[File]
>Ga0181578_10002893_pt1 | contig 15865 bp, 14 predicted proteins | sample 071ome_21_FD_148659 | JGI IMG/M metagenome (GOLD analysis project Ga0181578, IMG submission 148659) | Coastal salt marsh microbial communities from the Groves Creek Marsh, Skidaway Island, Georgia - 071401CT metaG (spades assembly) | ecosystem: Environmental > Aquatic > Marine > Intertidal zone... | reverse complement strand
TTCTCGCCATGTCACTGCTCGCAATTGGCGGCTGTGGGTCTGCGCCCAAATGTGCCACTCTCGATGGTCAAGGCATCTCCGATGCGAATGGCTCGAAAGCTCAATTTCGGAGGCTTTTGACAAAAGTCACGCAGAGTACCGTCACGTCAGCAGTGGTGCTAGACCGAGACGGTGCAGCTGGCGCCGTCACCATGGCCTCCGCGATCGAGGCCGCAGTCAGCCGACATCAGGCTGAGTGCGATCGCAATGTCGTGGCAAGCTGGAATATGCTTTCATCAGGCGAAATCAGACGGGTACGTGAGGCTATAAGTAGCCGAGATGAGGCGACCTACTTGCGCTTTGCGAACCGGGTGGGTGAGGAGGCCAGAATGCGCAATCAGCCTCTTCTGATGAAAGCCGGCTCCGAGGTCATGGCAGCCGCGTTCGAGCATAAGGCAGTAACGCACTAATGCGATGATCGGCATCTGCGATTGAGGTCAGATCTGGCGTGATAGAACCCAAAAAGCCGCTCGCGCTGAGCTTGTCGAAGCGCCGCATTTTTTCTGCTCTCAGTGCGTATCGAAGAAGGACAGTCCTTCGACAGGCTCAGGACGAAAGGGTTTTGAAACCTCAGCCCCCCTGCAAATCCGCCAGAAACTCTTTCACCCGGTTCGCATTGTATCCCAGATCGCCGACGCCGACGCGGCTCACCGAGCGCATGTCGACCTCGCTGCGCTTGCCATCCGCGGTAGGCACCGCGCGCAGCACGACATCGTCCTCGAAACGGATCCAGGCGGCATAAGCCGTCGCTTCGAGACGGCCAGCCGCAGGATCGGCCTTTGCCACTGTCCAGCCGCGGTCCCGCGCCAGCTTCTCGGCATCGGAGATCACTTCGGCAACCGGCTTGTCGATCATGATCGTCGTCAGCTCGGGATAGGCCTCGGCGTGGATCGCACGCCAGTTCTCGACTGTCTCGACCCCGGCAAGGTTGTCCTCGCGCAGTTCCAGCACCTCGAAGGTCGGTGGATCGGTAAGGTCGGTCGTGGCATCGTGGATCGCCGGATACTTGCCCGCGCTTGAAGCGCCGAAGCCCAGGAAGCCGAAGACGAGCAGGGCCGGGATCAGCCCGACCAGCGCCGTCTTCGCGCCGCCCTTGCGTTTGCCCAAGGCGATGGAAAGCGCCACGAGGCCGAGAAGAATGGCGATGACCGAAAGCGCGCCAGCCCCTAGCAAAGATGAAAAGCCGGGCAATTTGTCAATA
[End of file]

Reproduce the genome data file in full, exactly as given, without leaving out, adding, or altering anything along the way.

>Ga0181578_10002893_pt1 | contig 15865 bp, 14 predicted proteins | sample 071ome_21_FD_148659 | JGI IMG/M metagenome (GOLD analysis project Ga0181578, IMG submission 148659) | Coastal salt marsh microbial communities from the Groves Creek Marsh, Skidaway Island, Georgia - 071401CT metaG (spades assembly) | ecosystem: Environmental > Aquatic > Marine > Intertidal zone... | reverse complement strand
TTCTCGCCATGTCACTGCTCGCAATTGGCGGCTGTGGGTCTGCGCCCAAATGTGCCACTCTCGATGGTCAAGGCATCTCCGATGCGAATGGCTCGAAAGCTCAATTTCGGAGGCTTTTGACAAAAGTCACGCAGAGTACCGTCACGTCAGCAGTGGTGCTAGACCGAGACGGTGCAGCTGGCGCCGTCACCATGGCCTCCGCGATCGAGGCCGCAGTCAGCCGACATCAGGCTGAGTGCGATCGCAATGTCGTGGCAAGCTGGAATATGCTTTCATCAGGCGAAATCAGACGGGTACGTGAGGCTATAAGTAGCCGAGATGAGGCGACCTACTTGCGCTTTGCGAACCGGGTGGGTGAGGAGGCCAGAATGCGCAATCAGCCTCTTCTGATGAAAGCCGGCTCCGAGGTCATGGCAGCCGCGTTCGAGCATAAGGCAGTAACGCACTAATGCGATGATCGGCATCTGCGATTGAGGTCAGATCTGGCGTGATAGAACCCAAAAAGCCGCTCGCGCTGAGCTTGTCGAAGCGCCGCATTTTTTCTGCTCTCAGTGCGTATCGAAGAAGGACAGTCCTTCGACAGGCTCAGGACGAAAGGGTTTTGAAACCTCAGCCCCCCTGCAAATCCGCCAGAAACTCTTTCACCCGGTTCGCATTGTATCCCAGATCGCCGACGCCGACGCGGCTCACCGAGCGCATGTCGACCTCGCTGCGCTTGCCATCCGCGGTAGGCACCGCGCGCAGCACGACATCGTCCTCGAAACGGATCCAGGCGGCATAAGCCGTCGCTTCGAGACGGCCAGCCGCAGGATCGGCCTTTGCCACTGTCCAGCCGCGGTCCCGCGCCAGCTTCTCGGCATCGGAGATCACTTCGGCAACCGGCTTGTCGATCATGATCGTCGTCAGCTCGGGATAGGCCTCGGCGTGGATCGCACGCCAGTTCTCGACTGTCTCGACCCCGGCAAGGTTGTCCTCGCGCAGTTCCAGCACCTCGAAGGTCGGTGGATCGGTAAGGTCGGTCGTGGCATCGTGGATCGCCGGATACTTGCCCGCGCTTGAAGCGCCGAAGCCCAGGAAGCCGAAGACGAGCAGGGCCGGGATCAGCCCGACCAGCGCCGTCTTCGCGCCGCCCTTGCGTTTGCCCAAGGCGATGGAAAGCGCCACGAGGCCGAGAAGAATGGCGATGACCGAAAGCGCGCCAGCCCCTAGCAAAGATGAAAAGCCGGGCAATTTGTCAATA